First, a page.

And then I read the news that President Obama had commuted Chelsea Manning’s sentence – There is a god – reconfirmed again! I have no particular love for Ms Manning, save whether there is a god or not - anyone with an ounce of humanity knows that this young mixed-up ex-corporal did not deserve to spend the rest of her life in an all male military prison. It would serve no purpose whatsoever, except to serve the cold-blooded revenge of a “State” whom she had globally embarrassed. Of course what the then Corporal Manning did was wrong and could and cannot be condoned in any way – and an example had to be made. But that has all happened – justice has seen to be done - time to move on - a huge mistake made by Chelsea Manning and yet, President Obama has gifted her with a second chance. Perhaps she and the USA will benefit because of that?

Personally I believe in freedom wherever possible and I belief in second chances because I am a human being and certainly no saint myself – It is human to err.  I hope Ms Manning has learned some valuable lessons and those more un-forgiving people in the USA will also learn a lesson here. Love him or loath Him, President Obama has again shown, not just leadership, but statesmanship. That is not pandering to what is popular but doing what is right. Not just for Ms Manning, but for a nation, A Great Nation. Surely a great nation is judged not by its wealth or size or even its military power alone, but by its kind-heartedness and its ability for compassion. This simple act is communicating to the world the civilisation of the USA, because what is civilisation if it is not communication. By this single act, President Obama communicated the United States leadership by example to the world at large.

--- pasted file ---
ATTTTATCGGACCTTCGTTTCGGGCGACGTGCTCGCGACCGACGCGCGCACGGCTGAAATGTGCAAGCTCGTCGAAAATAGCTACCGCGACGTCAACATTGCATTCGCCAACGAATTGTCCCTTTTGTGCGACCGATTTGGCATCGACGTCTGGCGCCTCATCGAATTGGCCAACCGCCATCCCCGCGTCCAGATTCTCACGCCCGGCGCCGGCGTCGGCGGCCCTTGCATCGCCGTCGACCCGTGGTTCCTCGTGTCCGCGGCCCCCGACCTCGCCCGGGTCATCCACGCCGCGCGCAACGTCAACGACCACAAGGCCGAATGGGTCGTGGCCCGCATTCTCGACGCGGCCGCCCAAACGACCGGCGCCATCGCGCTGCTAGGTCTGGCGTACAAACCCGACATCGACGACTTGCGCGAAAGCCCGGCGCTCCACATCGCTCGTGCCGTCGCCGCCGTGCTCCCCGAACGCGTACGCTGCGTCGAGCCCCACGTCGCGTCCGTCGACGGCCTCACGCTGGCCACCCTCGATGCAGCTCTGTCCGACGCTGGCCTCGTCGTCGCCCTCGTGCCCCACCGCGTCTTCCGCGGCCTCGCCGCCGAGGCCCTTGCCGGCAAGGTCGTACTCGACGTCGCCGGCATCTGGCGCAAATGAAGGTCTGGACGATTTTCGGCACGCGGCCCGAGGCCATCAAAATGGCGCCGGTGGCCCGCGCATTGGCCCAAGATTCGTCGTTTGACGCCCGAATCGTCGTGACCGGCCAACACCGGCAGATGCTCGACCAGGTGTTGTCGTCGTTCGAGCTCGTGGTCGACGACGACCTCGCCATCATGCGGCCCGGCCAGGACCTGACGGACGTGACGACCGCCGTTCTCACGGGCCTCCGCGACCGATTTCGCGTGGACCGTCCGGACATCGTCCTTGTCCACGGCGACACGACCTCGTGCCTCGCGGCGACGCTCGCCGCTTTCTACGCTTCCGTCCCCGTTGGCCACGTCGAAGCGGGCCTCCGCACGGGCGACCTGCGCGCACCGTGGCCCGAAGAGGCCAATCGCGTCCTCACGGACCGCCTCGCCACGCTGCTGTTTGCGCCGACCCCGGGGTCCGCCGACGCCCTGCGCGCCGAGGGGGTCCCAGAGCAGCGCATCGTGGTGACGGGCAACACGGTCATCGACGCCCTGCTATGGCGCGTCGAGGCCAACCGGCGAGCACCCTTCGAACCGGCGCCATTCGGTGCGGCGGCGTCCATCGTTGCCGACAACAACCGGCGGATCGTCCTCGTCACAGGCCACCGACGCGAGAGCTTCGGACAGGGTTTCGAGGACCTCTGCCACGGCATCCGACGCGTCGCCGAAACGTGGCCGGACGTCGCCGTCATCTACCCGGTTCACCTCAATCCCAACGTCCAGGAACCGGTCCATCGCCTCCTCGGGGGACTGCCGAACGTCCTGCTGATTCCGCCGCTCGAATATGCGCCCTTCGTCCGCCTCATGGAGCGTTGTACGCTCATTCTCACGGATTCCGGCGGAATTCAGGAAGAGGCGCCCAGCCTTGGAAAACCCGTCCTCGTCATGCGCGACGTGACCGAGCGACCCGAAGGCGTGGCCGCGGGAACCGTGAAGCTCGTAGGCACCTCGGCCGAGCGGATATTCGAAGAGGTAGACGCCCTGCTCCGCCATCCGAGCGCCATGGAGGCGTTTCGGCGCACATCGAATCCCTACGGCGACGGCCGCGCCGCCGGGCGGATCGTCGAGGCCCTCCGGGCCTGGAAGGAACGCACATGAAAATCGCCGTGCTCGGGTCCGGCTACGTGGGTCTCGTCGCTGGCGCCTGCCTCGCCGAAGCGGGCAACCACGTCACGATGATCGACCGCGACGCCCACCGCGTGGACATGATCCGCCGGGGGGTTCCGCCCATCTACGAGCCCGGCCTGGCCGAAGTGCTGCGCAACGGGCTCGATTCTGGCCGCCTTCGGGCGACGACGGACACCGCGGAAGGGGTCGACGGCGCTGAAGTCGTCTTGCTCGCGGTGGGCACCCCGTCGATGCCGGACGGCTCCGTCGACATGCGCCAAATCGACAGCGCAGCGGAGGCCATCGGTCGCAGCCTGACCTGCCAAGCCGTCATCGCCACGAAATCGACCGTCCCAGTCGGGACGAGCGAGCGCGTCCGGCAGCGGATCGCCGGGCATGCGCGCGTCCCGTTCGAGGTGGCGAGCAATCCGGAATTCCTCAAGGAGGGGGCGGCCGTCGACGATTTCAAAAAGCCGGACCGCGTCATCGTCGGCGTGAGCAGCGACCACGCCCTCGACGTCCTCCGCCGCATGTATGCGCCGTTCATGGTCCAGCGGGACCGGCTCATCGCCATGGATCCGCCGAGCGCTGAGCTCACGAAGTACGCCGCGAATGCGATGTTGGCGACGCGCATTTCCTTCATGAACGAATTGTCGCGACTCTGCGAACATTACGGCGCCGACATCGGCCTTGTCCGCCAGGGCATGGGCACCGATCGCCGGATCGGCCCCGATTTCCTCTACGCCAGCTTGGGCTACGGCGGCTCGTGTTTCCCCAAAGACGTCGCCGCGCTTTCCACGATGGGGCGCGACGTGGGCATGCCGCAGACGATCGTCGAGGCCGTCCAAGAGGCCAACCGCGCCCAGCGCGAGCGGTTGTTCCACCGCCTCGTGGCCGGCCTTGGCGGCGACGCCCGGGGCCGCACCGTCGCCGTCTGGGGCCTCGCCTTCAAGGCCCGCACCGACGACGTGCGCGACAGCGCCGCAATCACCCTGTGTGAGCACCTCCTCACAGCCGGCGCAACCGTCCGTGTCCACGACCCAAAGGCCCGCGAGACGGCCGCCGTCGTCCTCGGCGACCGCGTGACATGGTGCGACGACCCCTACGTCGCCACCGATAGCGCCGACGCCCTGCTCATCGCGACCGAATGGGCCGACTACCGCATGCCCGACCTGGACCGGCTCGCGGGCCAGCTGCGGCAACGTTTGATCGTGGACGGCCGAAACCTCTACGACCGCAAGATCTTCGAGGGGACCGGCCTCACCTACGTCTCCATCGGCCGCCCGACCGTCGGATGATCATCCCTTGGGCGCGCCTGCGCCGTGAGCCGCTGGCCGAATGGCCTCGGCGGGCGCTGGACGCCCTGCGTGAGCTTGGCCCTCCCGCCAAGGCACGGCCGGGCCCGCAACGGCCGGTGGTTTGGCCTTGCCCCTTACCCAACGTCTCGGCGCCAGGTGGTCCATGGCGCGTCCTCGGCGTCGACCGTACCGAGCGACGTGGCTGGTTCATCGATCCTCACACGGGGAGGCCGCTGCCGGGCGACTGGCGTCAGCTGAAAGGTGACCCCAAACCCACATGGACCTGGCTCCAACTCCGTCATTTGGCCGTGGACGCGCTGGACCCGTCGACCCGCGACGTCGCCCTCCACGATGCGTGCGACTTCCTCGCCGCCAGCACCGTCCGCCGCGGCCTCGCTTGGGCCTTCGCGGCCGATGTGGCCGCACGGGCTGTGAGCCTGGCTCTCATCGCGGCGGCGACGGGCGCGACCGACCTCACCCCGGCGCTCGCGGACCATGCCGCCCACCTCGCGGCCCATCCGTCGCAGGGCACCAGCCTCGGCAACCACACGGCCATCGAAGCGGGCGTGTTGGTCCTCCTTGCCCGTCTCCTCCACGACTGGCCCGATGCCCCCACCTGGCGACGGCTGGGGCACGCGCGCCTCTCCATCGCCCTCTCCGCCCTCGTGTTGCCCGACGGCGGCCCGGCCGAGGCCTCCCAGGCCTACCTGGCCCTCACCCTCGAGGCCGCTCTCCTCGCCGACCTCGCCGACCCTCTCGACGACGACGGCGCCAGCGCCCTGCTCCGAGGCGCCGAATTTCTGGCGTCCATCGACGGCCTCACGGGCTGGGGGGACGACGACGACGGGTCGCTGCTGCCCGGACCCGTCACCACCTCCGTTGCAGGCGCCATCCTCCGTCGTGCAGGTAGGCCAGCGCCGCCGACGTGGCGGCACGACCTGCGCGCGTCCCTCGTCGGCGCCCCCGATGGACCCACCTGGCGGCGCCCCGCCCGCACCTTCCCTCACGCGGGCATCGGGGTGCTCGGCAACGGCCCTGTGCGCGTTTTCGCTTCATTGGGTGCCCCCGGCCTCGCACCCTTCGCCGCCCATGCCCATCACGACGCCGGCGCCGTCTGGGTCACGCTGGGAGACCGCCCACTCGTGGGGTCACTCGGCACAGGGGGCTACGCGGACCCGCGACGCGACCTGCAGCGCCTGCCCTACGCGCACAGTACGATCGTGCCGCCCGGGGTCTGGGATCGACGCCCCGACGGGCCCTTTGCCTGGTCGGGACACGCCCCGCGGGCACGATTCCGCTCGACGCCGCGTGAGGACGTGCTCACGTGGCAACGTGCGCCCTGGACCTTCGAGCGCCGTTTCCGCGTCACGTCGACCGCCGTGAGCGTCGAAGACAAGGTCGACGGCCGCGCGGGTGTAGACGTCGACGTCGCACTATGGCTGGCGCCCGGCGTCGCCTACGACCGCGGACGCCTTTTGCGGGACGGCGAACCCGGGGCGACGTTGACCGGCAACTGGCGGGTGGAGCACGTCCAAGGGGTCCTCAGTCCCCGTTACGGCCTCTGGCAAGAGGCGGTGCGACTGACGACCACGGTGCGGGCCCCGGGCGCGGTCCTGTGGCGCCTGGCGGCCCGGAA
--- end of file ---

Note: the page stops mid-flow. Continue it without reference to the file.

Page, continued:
As for the everyday politicking – Mrs May, here in the United Kingdom, has made some of her views known re Britain exiting the EU and overall that must be a good thing. It has removed some of the uncertainty, only some - so now we in Britain can at least move on a bit. Little steps forward. Hopefully some of the hurt we have inadvertently inflicted on our European neighbours  will begin to dissipate and more practical and fair-minded conversations will begin on how we divide the bit we are separating from and importantly, how we further cement the ties we all want to keep. Not unlike a civilised divorce, if there is such a thing and we agree visiting rights etc. Thinking of others in such negotiations seems to me elementary to success, it is important to walk in the opposing shoes. Hopefully these negotiations can happen without vindictiveness and in a spirit of acceptance and positivity. But politicians (as well as presidents) should be aware of words – their rhetoric, and the effect it can have on the lives of ordinary people.